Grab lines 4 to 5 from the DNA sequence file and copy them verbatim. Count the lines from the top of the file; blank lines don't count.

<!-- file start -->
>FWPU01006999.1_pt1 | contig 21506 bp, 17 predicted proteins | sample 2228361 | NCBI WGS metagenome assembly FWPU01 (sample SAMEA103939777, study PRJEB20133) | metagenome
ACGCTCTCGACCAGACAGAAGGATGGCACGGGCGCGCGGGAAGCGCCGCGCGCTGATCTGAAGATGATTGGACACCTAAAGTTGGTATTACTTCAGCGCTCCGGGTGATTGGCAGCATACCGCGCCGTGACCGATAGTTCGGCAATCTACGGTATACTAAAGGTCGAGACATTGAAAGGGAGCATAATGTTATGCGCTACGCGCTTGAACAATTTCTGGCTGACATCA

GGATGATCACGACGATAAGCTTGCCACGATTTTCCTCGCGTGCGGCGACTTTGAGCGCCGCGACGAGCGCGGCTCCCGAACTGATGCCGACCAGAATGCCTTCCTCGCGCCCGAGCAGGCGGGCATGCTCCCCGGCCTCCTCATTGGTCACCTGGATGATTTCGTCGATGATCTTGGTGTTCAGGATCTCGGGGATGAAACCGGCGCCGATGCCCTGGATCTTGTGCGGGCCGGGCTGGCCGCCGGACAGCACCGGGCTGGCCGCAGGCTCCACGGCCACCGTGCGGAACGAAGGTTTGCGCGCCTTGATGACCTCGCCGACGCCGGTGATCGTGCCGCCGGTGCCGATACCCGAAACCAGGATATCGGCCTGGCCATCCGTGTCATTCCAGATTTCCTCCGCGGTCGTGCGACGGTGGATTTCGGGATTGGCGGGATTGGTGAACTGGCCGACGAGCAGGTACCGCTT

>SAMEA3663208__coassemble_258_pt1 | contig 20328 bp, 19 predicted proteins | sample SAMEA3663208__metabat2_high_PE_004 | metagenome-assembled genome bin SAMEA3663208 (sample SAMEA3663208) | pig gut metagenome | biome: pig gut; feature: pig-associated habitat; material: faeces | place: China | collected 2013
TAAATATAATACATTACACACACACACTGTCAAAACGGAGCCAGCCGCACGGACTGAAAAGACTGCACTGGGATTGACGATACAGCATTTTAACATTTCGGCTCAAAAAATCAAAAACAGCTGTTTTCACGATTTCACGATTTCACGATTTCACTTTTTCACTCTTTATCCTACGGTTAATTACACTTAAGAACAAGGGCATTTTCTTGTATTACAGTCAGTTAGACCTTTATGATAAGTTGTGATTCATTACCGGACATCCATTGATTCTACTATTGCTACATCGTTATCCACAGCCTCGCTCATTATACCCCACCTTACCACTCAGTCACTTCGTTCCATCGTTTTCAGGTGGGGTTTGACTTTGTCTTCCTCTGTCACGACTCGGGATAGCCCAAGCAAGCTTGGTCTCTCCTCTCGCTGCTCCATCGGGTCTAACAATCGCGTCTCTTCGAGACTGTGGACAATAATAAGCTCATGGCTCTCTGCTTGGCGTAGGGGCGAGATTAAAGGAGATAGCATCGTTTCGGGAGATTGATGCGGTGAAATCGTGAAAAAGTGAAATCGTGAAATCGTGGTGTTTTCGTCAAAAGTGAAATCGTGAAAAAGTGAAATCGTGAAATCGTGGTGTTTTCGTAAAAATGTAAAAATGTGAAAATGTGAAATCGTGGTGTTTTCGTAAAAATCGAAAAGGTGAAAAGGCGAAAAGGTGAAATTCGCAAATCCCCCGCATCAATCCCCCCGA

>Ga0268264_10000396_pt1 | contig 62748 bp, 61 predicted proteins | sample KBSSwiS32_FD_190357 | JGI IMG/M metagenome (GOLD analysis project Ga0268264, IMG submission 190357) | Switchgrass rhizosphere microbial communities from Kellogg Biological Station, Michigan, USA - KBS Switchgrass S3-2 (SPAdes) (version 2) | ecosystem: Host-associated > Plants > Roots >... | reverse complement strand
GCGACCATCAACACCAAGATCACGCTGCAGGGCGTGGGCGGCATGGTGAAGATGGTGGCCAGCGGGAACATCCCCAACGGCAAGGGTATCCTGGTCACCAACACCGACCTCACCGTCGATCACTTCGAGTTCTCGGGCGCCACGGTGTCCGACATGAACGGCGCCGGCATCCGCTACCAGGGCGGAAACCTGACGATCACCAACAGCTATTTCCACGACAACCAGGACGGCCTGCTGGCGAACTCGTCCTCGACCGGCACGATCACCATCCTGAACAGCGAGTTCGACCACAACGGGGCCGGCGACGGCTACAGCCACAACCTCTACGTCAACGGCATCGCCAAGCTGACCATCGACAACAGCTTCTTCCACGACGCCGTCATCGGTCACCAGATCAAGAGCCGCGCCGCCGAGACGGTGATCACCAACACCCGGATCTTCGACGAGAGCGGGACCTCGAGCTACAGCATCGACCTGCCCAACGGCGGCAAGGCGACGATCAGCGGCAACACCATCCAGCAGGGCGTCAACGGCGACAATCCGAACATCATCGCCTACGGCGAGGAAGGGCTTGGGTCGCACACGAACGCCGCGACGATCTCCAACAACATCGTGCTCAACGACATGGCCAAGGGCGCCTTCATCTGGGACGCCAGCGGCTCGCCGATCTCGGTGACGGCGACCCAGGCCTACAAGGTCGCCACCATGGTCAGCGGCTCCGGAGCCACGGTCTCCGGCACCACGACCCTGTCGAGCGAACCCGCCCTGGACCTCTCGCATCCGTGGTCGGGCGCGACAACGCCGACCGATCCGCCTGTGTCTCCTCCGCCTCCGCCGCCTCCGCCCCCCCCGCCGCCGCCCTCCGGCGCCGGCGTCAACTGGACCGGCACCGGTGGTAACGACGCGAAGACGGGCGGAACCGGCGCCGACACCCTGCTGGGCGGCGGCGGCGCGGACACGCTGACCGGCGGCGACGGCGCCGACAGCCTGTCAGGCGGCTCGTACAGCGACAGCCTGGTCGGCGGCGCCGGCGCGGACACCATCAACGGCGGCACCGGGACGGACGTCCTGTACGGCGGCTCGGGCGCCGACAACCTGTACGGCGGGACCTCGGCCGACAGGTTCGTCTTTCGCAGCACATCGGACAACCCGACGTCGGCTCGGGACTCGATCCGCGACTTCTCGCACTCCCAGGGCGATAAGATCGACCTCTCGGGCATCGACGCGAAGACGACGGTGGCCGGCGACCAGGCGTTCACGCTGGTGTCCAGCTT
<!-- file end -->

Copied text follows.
>SAMEA3663208__coassemble_258_pt1 | contig 20328 bp, 19 predicted proteins | sample SAMEA3663208__metabat2_high_PE_004 | metagenome-assembled genome bin SAMEA3663208 (sample SAMEA3663208) | pig gut metagenome | biome: pig gut; feature: pig-associated habitat; material: faeces | place: China | collected 2013
TAAATATAATACATTACACACACACACTGTCAAAACGGAGCCAGCCGCACGGACTGAAAAGACTGCACTGGGATTGACGATACAGCATTTTAACATTTCGGCTCAAAAAATCAAAAACAGCTGTTTTCACGATTTCACGATTTCACGATTTCACTTTTTCACTCTTTATCCTACGGTTAATTACACTTAAGAACAAGGGCATTTTCTTGTATTACAGTCAGTTAGACCTTTATGATAAGTTGTGATTCATTACCGGACATCCATTGATTCTACTATTGCTACATCGTTATCCACAGCCTCGCTCATTATACCCCACCTTACCACTCAGTCACTTCGTTCCATCGTTTTCAGGTGGGGTTTGACTTTGTCTTCCTCTGTCACGACTCGGGATAGCCCAAGCAAGCTTGGTCTCTCCTCTCGCTGCTCCATCGGGTCTAACAATCGCGTCTCTTCGAGACTGTGGACAATAATAAGCTCATGGCTCTCTGCTTGGCGTAGGGGCGAGATTAAAGGAGATAGCATCGTTTCGGGAGATTGATGCGGTGAAATCGTGAAAAAGTGAAATCGTGAAATCGTGGTGTTTTCGTCAAAAGTGAAATCGTGAAAAAGTGAAATCGTGAAATCGTGGTGTTTTCGTAAAAATGTAAAAATGTGAAAATGTGAAATCGTGGTGTTTTCGTAAAAATCGAAAAGGTGAAAAGGCGAAAAGGTGAAATTCGCAAATCCCCCGCATCAATCCCCCCGA